Looking up at the forest of sculptures on the famous facade of the University of Salamanca’s Escuelas Mayores building, visitors are hard pressed to identify the various historical figures on display. Is that a pope, or is it Charles V or even Julius Caesar? And would that be Hercules, Venus, or Jupiter? All are embedded within the rich tapestry of carvings that covers the outside of Europe’s third-oldest university, and which includes details such as cheekbones, teeth and hair chiseled painstakingly into each individual character.
One of the biggest challenges for both visitors and students is to spot the famous frog among this forest of faces – the highbrow equivalent to Where’s Wally? Failure to pinpoint the elusive creature traditionally meant that medical students would fail to graduate.
The facade is possibly the best example there is of Plateresque (or silversmith-like) architecture peculiar to Spain and its territories during the early Renaissance period, and the university’s upcoming 800th anniversary in 2018 has prompted a restoration project that will be completed by the end of November after four months of demanding work.
Among the surprising findings is the existence of two pieces of 18th-century graffiti
Architect Jesús Castillo Oli, director of the Santa María Foundation Heritage Conservation department and the figure responsible for the restoration, explains that although the facade was in decent shape, the elements have taken an inevitable toll on the sculptures and more than 50 people have been involved in restoring them, using funds donated by the regional government of Castile and Leon (€220,000), the University itself (€220,000) and Salamanca-based energy company, Enusa (€125,000).
Castillo points out that the intricacy of the sculptures complicates the job of eliminating blemishes such as the black stains that have appeared on the pink stone. In order to avoid further deterioration, the cleanup process calls for the gentlest of techniques. “Afterwards, if the sillar stone is crumbling, it is strengthened and toned to bring out the color,” he explains.
One of the most surprising findings since the restoration work began late summer is the inscription “Espedición 1853”. That year a teacher and his students from the recently created Madrid Architecture School clambered up scaffolding and one graffiti artist left his trace – twice.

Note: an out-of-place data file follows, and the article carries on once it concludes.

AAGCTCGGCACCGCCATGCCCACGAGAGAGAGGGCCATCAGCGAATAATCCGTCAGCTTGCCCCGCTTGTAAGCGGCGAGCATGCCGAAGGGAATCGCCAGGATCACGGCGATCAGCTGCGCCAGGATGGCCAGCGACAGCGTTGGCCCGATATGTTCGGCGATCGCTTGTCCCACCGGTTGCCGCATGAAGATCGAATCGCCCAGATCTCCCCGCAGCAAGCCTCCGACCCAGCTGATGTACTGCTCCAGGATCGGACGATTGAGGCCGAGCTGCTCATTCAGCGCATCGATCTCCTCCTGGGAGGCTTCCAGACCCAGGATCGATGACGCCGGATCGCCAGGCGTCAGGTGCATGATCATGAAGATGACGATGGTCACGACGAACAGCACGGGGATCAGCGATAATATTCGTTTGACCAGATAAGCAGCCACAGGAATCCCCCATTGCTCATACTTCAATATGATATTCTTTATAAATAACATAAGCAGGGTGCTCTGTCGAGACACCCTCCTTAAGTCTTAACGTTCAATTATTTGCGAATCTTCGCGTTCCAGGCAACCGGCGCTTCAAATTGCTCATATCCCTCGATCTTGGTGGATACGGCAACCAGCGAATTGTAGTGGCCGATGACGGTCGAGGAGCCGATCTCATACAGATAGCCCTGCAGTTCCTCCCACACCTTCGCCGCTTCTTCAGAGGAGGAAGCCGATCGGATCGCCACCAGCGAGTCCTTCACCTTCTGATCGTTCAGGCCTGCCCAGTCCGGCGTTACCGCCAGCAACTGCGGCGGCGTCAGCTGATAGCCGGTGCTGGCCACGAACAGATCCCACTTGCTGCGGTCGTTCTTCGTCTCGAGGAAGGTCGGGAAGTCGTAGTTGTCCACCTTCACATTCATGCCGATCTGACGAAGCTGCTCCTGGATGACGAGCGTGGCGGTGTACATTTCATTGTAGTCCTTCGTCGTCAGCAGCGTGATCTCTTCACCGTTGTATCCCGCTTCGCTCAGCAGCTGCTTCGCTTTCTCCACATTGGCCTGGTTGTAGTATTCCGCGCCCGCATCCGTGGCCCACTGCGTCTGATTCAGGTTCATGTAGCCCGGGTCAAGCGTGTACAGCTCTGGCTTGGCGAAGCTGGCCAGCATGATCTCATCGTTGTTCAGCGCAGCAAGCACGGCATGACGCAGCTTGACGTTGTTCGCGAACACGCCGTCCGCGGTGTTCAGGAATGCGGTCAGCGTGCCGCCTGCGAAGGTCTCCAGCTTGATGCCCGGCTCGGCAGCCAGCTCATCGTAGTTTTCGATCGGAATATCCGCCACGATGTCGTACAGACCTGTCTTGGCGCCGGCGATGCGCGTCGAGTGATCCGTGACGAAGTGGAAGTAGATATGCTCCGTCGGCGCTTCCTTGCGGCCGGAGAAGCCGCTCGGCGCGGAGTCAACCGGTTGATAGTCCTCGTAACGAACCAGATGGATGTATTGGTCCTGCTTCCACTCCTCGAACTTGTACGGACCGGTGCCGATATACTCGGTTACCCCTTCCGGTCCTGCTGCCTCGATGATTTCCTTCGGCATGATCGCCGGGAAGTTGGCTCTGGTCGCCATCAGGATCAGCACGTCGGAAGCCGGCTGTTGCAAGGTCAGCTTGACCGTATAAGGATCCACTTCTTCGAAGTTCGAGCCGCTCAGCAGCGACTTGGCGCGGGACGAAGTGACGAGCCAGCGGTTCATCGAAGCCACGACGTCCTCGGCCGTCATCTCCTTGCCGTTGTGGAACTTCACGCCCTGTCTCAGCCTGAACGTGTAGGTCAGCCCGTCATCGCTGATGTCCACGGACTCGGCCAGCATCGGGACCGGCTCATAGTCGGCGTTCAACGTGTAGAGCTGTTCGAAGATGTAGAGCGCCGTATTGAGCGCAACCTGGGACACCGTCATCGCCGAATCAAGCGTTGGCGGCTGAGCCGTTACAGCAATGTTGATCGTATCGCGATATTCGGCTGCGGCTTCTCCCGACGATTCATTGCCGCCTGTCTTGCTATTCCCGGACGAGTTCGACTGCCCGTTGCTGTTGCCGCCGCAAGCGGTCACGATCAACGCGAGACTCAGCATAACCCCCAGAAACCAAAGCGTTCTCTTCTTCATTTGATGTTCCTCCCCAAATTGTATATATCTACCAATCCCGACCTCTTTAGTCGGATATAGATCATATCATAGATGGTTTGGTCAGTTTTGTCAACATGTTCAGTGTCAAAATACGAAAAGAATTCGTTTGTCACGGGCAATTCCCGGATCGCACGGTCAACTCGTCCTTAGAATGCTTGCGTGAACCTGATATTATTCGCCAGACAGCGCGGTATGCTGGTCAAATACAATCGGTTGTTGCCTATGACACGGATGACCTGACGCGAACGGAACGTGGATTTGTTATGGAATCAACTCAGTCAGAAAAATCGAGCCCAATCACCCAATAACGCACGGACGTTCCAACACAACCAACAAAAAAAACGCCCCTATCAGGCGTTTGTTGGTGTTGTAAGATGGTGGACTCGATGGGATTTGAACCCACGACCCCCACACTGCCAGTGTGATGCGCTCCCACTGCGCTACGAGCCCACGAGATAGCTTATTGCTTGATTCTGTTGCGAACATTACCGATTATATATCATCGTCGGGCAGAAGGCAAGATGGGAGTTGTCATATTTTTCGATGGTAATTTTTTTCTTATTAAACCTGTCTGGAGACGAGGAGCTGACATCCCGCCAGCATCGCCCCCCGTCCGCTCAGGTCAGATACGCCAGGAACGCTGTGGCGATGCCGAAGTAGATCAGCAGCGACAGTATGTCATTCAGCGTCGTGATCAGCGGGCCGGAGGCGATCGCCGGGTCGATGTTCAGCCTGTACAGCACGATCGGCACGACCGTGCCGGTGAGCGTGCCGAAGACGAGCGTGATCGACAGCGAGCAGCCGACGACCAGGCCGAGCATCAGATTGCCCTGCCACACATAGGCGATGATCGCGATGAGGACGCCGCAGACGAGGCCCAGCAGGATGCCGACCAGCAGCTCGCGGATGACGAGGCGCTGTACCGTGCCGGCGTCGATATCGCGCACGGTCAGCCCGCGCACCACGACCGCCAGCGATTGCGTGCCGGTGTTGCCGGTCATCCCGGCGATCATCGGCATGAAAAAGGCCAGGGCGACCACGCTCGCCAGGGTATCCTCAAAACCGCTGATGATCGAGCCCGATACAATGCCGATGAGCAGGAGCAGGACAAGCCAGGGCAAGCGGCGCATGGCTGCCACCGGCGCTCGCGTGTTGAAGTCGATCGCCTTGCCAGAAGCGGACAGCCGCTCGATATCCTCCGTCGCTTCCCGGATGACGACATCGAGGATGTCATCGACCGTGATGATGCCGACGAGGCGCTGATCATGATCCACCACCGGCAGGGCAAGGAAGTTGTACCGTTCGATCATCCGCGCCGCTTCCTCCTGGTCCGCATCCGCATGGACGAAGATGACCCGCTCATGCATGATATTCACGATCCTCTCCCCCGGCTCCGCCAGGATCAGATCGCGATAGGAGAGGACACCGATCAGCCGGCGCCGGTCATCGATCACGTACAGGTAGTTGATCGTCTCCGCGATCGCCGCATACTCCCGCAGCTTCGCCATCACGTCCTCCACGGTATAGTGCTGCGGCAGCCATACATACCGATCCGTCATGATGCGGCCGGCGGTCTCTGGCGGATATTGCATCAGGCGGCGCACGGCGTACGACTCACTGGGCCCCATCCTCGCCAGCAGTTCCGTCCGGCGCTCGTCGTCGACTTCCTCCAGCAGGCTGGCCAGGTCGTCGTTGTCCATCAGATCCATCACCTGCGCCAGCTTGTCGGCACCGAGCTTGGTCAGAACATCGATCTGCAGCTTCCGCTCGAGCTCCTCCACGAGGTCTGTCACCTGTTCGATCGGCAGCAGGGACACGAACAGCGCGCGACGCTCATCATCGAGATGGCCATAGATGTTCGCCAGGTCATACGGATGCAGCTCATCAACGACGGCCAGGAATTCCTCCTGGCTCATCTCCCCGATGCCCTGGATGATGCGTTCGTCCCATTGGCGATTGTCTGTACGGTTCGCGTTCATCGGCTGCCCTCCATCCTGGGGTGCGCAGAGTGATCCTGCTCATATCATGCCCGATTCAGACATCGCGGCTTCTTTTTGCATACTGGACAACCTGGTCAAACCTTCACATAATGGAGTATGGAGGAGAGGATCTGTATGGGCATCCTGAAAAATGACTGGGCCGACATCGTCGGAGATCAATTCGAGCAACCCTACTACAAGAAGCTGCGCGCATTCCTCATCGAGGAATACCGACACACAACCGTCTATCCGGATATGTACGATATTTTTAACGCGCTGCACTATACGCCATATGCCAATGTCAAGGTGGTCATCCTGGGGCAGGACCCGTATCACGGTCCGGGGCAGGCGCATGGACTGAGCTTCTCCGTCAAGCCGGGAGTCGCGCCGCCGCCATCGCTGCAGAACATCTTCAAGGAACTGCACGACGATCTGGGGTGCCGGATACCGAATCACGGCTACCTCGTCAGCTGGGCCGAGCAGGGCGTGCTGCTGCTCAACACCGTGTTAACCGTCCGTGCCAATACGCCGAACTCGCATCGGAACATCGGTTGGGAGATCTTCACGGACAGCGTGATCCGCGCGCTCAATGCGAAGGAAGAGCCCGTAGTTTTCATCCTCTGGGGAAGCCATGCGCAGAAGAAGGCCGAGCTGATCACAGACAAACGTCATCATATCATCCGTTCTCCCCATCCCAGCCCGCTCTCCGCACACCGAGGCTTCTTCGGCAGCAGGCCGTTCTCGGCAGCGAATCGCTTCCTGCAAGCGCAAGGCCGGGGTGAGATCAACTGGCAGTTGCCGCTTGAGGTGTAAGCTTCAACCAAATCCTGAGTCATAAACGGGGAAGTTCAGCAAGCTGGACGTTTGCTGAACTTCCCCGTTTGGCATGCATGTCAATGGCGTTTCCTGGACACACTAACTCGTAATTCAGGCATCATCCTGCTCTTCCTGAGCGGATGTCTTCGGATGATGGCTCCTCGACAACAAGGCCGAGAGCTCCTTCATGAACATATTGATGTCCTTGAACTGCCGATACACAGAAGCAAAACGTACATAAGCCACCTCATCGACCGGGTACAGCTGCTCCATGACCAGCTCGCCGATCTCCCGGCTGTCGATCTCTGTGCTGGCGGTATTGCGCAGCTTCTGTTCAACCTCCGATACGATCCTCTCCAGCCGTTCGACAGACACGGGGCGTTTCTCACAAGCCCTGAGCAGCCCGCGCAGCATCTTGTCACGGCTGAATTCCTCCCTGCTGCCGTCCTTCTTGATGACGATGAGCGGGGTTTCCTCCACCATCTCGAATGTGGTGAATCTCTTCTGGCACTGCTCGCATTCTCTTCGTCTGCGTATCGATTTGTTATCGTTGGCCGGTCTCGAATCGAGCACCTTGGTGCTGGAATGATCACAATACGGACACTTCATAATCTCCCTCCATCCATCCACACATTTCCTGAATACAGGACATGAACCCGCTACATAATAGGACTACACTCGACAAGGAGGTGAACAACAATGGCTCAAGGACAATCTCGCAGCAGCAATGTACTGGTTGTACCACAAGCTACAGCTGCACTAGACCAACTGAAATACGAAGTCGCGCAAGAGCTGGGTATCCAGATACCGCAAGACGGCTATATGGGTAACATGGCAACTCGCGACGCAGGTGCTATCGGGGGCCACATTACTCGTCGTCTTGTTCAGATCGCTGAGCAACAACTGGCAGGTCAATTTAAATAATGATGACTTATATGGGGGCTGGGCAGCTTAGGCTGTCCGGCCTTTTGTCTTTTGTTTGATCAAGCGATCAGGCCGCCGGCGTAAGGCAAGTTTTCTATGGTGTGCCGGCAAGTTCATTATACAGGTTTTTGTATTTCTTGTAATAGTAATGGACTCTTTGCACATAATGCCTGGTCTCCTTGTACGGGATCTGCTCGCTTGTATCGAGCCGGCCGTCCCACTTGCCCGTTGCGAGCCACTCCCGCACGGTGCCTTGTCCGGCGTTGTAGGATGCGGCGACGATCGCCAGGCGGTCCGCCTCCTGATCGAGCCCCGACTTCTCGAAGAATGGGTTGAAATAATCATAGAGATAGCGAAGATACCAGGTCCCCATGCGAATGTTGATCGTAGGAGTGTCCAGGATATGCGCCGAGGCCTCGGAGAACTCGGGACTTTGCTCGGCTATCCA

Several meters below, Castillo touches the lichen that puts down roots in the stone, then he mentions the damaging acidity of pigeon waste. Up close, the damage is all too obvious. “Considering how extraordinary the sculptures are, there are aspects at the top that have been poorly structured architecturally speaking – stones that are out of line,” says Castillo. “You can see that when they were brought from the workshop, they didn’t fit the space allowed for them.”
The sketchy alignment isn’t the only puzzle surrounding the facade. Salamanca lecturer, Eduardo Azofra, is familiar with the enigmas attached to this triumph of horror vacui – the practice of filling the entire surface of an artwork with detail. “We don’t know the exact date of its construction because all the university archives from this period have been lost,” he says. “But the facade doesn’t date back to before 1512 and it was probably finished by 1529. In one document dated 1528, architect Juan de Álava speaks about the library that lies behind what was called “la portada rica” – or the ornate entrance.
Azofra says the biggest question is who was responsible for the building of a facade with so many cultural references, clearly designed for a highly learned audience. Several historical characters have been mooted, such as Joanna of Castile, the Mad. “There’s a book from 1666 in the University that states she paid for the facade, though it’s the only document to do so,” he says.